49 Stitch : I wonder... The A380-800s will replace the 747-400s on the trunk routes and the 787-9 now gives QF and JQ A330-300 capacity with A330-200 range. So t
50 astuteman : There's a lot more to fuel burn than just the frontal area of the fuselage..... Point of order - the A330-based A350 NEVER was intended to have a CFR
51 Stitch : I'm pretty sure by around the fifth iteration of the model they had decided to go with CFRP for the fuselage, but Airbus offered so many versions I s
52 astuteman : Nope. CFRP fuselage only came in with the A350XWB, and even then it was originally on an Al/Li framework. Rgds
53 parapente : For what it's worth (now) Astuteman's right it was AlLi. Returning to the seat width issue.Whilst I accept that the average person does not know what
54 Burkhard : The fact sheet shows a range of 14.800–15.750 km since an eternity. Calling 14,816-15,742km "more range" is an interesting marketing. Didn't they ex
55 Baroque : I am a bit longer (and also a couple more stones too) and I found the significant advantage of the wider A380 seats in Y was being able to sit skew s
56 NAV20 : I'm afraid that the only 'logic' that is likely to prevail is whether QF (or any other airline) can fill the seats or not, Baroque. Since, as others
57 RJ111 : Do you have any examples of this mounting evidence? No it won't. Durability is pretty useless once the plane is obselete.
58 Jacobin777 : A smoother finish in theory should reduce parasitic drag.
59 Stitch : I would expect Boeing's flight test data is at least indicating a trend either way... But the main thing that seems to "obsolesce" and airplane right
60 parapente : If the above (frame) is true it's the ultimate "game changer". I always recall my father (an engineer) saying with a rye smile that the problem with t
61 RJ111 : Good points. But the wing is important too and who knows what other technology will come up in the next 20 years or how flying trends will change.[Ed
62 justloveplanes : There is also the higher pressurization due to composite strength and fatigue resistance, higher humidity levels and increased maintenace intervals d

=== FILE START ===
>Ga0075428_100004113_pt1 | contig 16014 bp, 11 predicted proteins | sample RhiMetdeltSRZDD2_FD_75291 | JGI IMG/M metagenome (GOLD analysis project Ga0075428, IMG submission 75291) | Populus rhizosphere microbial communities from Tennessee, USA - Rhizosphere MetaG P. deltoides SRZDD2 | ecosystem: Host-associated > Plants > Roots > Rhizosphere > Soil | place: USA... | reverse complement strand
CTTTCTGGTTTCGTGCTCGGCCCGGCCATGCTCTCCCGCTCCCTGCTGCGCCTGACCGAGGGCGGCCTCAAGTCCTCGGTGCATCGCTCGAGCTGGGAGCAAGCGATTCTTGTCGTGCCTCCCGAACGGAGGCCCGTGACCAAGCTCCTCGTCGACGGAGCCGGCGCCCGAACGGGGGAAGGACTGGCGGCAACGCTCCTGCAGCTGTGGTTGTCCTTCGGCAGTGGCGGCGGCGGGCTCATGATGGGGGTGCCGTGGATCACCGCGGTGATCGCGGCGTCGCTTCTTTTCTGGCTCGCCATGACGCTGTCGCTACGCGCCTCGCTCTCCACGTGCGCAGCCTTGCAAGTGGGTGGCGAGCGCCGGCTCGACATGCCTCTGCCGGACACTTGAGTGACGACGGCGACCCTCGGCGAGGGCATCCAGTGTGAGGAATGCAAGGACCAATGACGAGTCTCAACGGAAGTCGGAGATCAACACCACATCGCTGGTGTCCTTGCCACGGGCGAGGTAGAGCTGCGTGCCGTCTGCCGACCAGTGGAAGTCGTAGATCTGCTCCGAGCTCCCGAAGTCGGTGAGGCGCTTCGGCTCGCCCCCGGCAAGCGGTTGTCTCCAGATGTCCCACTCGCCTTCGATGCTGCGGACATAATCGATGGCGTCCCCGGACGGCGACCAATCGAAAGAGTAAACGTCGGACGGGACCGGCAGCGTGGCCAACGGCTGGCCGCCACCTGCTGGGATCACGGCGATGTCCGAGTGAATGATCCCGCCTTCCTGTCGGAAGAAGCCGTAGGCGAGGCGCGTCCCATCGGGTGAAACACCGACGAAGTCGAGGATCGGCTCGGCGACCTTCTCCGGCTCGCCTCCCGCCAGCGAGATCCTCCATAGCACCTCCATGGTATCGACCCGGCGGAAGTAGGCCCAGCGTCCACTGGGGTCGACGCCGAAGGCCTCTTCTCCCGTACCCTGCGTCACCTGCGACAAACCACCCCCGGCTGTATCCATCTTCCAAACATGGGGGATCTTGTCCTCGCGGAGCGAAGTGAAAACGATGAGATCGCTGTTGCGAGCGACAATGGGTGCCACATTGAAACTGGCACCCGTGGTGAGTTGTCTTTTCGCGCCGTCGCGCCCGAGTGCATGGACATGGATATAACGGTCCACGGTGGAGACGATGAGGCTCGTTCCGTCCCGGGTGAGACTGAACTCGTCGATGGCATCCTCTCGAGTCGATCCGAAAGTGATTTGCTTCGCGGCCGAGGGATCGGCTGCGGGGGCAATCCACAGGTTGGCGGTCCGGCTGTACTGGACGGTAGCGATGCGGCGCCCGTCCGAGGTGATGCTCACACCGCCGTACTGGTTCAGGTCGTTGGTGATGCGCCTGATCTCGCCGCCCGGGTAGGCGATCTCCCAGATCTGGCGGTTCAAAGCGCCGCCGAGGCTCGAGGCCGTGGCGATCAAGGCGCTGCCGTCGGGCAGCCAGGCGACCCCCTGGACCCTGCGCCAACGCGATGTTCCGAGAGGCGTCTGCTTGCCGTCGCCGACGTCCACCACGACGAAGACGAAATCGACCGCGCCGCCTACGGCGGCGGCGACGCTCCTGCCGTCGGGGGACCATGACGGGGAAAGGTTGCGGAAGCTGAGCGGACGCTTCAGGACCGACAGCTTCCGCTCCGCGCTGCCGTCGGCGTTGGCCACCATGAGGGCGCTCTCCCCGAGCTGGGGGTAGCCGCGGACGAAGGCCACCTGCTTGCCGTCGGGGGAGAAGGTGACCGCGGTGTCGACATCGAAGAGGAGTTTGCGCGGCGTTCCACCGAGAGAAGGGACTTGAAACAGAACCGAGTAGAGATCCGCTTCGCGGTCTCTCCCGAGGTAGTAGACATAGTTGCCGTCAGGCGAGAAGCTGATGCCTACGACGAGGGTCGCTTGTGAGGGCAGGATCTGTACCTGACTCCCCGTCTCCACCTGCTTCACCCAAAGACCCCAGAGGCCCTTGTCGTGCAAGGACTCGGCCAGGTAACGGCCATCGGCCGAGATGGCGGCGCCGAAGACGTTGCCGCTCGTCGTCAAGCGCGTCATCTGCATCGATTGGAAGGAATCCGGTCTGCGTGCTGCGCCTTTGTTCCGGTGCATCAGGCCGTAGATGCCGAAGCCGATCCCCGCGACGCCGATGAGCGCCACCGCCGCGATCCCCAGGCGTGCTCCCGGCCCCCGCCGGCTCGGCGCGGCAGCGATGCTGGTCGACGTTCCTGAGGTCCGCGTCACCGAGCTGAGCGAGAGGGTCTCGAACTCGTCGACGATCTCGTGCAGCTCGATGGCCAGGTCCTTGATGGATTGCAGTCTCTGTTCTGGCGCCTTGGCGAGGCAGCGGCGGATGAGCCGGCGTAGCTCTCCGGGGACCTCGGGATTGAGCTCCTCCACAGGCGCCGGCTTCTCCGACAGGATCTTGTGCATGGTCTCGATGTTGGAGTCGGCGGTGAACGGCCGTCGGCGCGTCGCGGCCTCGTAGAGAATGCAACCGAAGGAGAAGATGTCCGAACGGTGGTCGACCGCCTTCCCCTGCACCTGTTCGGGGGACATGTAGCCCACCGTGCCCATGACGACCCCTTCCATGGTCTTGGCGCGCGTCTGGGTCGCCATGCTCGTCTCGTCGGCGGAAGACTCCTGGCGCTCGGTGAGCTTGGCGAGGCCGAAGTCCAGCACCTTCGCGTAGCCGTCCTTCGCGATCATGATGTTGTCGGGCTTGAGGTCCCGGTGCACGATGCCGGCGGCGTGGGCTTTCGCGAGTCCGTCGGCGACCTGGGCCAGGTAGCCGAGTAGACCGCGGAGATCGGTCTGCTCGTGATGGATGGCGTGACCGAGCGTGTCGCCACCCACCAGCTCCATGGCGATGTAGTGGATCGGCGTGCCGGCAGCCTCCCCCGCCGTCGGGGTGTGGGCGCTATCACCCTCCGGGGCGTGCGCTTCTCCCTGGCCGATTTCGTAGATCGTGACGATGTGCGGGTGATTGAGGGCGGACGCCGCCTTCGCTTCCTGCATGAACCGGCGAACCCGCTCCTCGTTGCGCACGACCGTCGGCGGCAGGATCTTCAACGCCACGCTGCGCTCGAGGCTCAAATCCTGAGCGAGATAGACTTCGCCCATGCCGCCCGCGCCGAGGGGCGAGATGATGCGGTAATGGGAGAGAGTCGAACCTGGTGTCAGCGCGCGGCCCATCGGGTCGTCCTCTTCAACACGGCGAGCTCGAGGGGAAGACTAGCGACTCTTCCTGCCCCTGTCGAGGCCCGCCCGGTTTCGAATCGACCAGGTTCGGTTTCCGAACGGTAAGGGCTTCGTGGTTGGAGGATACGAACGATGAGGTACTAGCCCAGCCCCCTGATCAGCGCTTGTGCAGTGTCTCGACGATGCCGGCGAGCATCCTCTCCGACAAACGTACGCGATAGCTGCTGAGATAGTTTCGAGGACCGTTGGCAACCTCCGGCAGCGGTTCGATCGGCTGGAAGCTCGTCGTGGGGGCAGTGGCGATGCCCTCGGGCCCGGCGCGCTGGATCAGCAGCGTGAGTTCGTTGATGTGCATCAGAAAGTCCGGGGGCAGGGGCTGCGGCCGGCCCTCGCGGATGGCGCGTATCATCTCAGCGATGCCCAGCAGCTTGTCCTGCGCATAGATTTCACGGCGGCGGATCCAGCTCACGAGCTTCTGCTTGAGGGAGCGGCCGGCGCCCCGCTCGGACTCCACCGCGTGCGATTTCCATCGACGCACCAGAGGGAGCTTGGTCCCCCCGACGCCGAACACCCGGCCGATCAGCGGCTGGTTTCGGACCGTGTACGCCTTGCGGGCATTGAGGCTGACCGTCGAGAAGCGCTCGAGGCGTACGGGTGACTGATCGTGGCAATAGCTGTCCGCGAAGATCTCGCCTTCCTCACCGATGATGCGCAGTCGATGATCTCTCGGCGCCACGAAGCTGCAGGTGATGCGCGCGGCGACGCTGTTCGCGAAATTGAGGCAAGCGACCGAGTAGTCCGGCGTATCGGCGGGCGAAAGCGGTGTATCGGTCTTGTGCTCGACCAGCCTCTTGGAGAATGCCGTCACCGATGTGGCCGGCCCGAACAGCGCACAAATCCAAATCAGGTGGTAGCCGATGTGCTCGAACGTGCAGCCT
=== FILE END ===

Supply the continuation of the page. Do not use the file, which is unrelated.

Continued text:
63 Baroque : The example that probably has been best documented - but data not published (yet!!)! - is the contribution to lower drag from the ultra-smooth A380 w
64 ea772lr : Yeah but DL/NW flies a 2 class A332 with 243, and Boeing are saying the 788 can seat 242 in a 3 class. Big difference there. Even at 8 abreast, the 7
65 aircellist : Alas... For the first time, a new aircraft I really am not looking forward to flying in. In fact, I may even carefully avoid it... Unless AC goes 8-a
66 Zeke : The Boeing marketing seat laylout would not be used by any opeator in premium classes, the seat width and pitch is just too tight, e,g, 20" wide and
67 Post contains images ea772lr : Oh I know. No operator will use Boeing's marketing seating numbers, but I was just pointing out that comparing a real world 2 class configuration to
68 Rheinbote : Make that "Judging from Boeing's (surprisingly-low) list prices for 787s, monocoque composite construction is expected to substantially reduce produc
69 LAXDESI : Airbus provides the following for A332 cabin dimensions: Length 147.67 feet Width 17.33 feet which gives a cabin area of 2,559 sq. feet, or 243 sq. me
70 Stitch : Considering much of the production costs Boeing pays for a 787 are in a "per shipset" form to a handful of companies providing completed major sub-as
71 Zeke : That is true, also remember the A332 lifts about 11,000 lb more payload than the 788. Most of the seating configurations the manufacturers use assume
72 ea772lr : I agree. The 788, even after it meets its promised specs still couldn't fly 6500nm with any kind of meaningful payload, and forget about 8000nm. It w
73 MoltenRock : But wasn't it 15% at the start of the project? Hasn't that come down due to extra weight, and other changeups during the actual building of the plane
74 justloveplanes : I think Boeings recent decision to wing the 789 from the 788 design based on a mere 150 hours of flight tests, with a minimal fraction at cruise spee
75 Stitch : Based on the Piano-X projections Leeham.net published in March of 2009, on a 6000nm mission with a 50,000 pound payload, a on-spec 787-8 would burn 2
76 SpeedyGonzales : I have the following cabin lengths, measured between door centers, from public documents: A330-200: 1-2: 8,71m 2-3: 21,22m 3-4: 9,85m Total: 39,78m 7